By way of invitation to a Portland area forum on the Trayvon Martin case (details available here)), Dr. Paul Louis Metzger asks “Why did this case receive so much attention, especially while other similar cases never got so much as a mention?” From my vantage point, isolated at the time in the mountains of Northern California, dependent upon mass media for details of what I first noticed in social media postings, I can only offer observations and conclusions bounded by those limitations. But here they are.
I first saw mention of the shooting in someone’s vehement reaction to Geraldo Rivera’s infamous claim that part of Martin’s attire, a hoodie, was responsible for his death. Mass media’s habit of covering media’s coverage almost immediately raised an impenetrable fog around any hope of finding facts about the case online. Too few quaintly preserve the ancient journalistic endeavor in our country: piecing together a story with some congruence to the events being reported. This archaic ideal, however, has little place in the competition to be the first to report any new sliver of conjecture by anyone, even when that conjecture is not being made by witnesses, law enforcement, or expert observers, but simply by another media-staff commentator weighing in on “facts” not yet in evidence.
So, one reason for the attention to this case appeared to be nothing more than our macabre glee at having fresh bodies to feed to the selachian (“of or pertaining to sharks”) demands of the news-cycle. But there were at least two other details that prompted the furtherance of the feeding frenzies.
Trayvon Martin, and to a lesser extent (as a Prussian-surnamed, self-identifying Hispanic) George Zimmerman, provided a concrete metaphor for the fears of blacks, Hispanics, and whites alike. This fear of “the other” (xenophobia, as discussed previously in this blog) comprises the potential for such deadly misunderstandings on the basis of preconceived stereotypes. The logic seems self-evident that “the stranger” should fear me at least as much as I fear them. And should some chance exchange inadvertently provoke a confrontation, then I should be prepared to do to them as they, I imagine, would do to me, should I appear ready to do it to them. Add to this the minority status of both parties, and for many white Americans the potential for discussion was opened more broadly. (This is likely the primary factor that kept this story at the top of the editorial priorities, above other, similar cases in the interim.)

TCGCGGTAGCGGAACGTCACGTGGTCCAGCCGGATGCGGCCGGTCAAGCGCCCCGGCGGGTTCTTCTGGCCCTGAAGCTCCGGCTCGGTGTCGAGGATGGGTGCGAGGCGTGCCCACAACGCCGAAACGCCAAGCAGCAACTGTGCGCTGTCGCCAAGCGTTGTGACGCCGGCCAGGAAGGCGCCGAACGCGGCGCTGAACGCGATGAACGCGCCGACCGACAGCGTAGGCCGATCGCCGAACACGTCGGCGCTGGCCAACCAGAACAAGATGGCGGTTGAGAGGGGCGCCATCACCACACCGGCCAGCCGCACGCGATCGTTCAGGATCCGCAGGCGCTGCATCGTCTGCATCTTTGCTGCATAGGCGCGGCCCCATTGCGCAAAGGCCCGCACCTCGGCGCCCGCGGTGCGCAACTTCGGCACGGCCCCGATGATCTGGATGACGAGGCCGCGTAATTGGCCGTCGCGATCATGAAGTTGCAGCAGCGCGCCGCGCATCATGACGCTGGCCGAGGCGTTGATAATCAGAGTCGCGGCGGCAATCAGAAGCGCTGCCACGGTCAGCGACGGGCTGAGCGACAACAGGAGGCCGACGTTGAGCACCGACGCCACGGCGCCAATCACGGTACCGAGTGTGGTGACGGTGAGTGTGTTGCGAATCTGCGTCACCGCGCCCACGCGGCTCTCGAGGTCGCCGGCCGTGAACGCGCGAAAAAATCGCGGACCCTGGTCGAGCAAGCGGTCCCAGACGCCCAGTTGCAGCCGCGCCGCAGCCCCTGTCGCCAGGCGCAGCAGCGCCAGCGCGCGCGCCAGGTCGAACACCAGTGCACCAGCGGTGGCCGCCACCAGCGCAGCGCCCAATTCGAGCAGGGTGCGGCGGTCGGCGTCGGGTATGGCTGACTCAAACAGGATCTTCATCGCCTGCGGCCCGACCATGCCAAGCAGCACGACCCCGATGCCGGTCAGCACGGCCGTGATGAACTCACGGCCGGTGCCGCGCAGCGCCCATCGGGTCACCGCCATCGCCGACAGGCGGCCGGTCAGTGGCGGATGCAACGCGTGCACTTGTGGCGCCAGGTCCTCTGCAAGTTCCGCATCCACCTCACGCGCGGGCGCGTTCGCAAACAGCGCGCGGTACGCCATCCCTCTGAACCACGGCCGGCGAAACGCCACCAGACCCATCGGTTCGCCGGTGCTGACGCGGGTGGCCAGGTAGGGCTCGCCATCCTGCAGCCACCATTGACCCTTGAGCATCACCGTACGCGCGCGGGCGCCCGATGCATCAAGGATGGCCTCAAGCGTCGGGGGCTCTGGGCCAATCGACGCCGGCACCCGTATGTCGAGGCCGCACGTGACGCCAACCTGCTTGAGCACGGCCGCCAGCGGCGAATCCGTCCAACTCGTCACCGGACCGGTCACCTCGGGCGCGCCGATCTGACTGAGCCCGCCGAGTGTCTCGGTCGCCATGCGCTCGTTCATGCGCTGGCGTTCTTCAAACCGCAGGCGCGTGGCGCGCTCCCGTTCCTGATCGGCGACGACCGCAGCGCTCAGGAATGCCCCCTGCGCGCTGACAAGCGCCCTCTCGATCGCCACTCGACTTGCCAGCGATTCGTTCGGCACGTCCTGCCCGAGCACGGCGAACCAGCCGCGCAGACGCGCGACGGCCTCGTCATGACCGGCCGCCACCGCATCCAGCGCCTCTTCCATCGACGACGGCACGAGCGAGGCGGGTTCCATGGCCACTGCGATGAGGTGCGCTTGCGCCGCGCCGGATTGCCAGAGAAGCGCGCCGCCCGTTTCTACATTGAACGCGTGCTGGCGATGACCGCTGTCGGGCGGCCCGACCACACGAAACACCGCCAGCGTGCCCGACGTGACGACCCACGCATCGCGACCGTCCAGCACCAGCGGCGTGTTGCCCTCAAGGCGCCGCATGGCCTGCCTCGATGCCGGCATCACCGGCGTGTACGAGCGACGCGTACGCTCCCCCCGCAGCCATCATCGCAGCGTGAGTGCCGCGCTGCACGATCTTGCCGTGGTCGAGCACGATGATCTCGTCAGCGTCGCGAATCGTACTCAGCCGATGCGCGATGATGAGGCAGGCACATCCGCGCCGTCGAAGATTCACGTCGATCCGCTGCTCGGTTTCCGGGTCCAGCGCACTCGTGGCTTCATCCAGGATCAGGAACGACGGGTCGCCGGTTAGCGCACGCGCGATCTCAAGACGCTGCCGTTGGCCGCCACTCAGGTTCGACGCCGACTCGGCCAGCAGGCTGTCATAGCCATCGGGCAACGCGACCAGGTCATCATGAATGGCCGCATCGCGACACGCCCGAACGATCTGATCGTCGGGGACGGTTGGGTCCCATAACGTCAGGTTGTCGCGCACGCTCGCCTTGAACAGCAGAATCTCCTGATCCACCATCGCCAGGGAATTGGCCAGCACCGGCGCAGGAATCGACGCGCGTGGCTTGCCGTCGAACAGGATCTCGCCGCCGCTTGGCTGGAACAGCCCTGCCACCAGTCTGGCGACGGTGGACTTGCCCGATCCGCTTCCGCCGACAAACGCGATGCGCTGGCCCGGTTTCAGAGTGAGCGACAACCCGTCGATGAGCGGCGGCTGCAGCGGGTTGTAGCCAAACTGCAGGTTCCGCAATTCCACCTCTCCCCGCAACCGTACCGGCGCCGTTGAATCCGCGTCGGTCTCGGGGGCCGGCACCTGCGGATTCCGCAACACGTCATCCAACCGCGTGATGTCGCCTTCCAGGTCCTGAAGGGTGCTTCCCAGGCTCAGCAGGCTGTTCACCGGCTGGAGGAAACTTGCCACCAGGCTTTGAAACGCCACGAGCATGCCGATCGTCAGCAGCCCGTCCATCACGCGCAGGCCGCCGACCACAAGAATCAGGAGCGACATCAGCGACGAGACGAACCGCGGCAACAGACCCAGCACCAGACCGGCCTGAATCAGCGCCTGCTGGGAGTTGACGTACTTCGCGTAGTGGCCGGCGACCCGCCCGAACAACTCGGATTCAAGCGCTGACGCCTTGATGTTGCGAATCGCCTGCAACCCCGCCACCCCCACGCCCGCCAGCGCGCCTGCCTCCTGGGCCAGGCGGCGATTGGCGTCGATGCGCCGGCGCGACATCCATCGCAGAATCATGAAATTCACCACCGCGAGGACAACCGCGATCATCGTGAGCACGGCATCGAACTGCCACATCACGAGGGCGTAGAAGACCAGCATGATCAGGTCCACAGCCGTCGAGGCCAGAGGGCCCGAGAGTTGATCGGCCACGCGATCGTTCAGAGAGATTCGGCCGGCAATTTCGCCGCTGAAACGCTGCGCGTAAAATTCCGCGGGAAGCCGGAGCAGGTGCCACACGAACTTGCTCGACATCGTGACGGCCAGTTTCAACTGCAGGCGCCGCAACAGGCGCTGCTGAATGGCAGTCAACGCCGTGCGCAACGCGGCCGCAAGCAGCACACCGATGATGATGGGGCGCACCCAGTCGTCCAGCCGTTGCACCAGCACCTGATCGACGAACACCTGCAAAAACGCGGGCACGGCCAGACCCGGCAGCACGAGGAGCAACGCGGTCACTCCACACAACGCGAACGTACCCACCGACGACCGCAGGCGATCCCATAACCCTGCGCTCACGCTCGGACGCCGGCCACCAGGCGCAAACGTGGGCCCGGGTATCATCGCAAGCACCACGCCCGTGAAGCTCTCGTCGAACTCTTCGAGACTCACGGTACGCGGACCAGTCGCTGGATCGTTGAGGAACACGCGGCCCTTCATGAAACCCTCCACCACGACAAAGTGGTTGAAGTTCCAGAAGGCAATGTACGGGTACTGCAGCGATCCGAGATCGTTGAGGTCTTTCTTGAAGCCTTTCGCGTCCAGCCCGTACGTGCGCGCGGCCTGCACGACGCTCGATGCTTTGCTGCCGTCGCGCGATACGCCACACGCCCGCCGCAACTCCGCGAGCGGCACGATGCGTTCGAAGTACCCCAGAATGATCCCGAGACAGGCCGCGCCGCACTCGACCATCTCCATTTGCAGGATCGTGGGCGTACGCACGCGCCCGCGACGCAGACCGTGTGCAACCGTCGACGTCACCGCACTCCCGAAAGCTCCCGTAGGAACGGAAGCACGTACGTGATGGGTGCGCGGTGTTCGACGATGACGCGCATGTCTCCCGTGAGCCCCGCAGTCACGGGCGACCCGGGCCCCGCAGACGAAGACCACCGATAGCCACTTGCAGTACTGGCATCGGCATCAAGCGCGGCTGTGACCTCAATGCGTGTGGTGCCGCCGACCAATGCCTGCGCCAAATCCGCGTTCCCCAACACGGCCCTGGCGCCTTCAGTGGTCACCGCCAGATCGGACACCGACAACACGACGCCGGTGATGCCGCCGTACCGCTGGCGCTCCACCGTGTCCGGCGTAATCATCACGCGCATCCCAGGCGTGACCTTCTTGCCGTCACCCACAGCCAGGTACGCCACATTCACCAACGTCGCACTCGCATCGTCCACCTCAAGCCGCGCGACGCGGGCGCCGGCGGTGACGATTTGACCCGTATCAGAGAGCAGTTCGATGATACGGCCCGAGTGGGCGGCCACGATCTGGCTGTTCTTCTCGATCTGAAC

According to Herschell Gordon Lewis, there are four great marketing motivators (some of us prefer the term “manipulators”). In his estimation, as I recall, greed, guilt, and exclusivity follow well behind fear as a means to influence others. And self-promoters who feed on our society’s fears in order to raise ratings, sell books, fund studies, and otherwise scavenge the carrion of tragedy were in abundance for weeks and months after the death of Trayvon Martin. Their number includes activists as well as commentators, news-readers as well as politicians, and, too frequently, religious leaders as well as regular citizens. But before we decry the growing school of sharks, we should remember that the profits they divide among them do come from somewhere. And it is those sources of their resources who bear responsibility for the actions we support. Real consequences in real lives result from our decision to watch incessantly, trying to be among the first to share, or like, or tweet, or otherwise prattle on about whatever suppositions are painted across the backdrop of the next new tragedy.
There is much more to be said, no doubt, about the reasons for such attention being raised over the Trayvon Martin/George Zimmerman story. I pray that the forum in Portland will be fruitful in recognizing a variety of other issues as well that may diminish the potential for similar tragedies in the future. Among the issues addressed, however, should be my personal culpability (and yours, too) for the consequences of continuing to consume “news-like products.”
Human beings are regularly distilled into fuel for fact-less fires signaling only the same, dangerously stereotypical perspectives. And when there are too few suppositions to report, we watch reports of what others have either chosen or failed to report regarding the too-few suppositions already available. Know this, though: some will base their actions tomorrow on the fears we have helped to instill in them today. Lest we sacrifice even more of our brothers and sisters to the gods of technological gossip, we are overdue to disconnect ourselves from this media machine.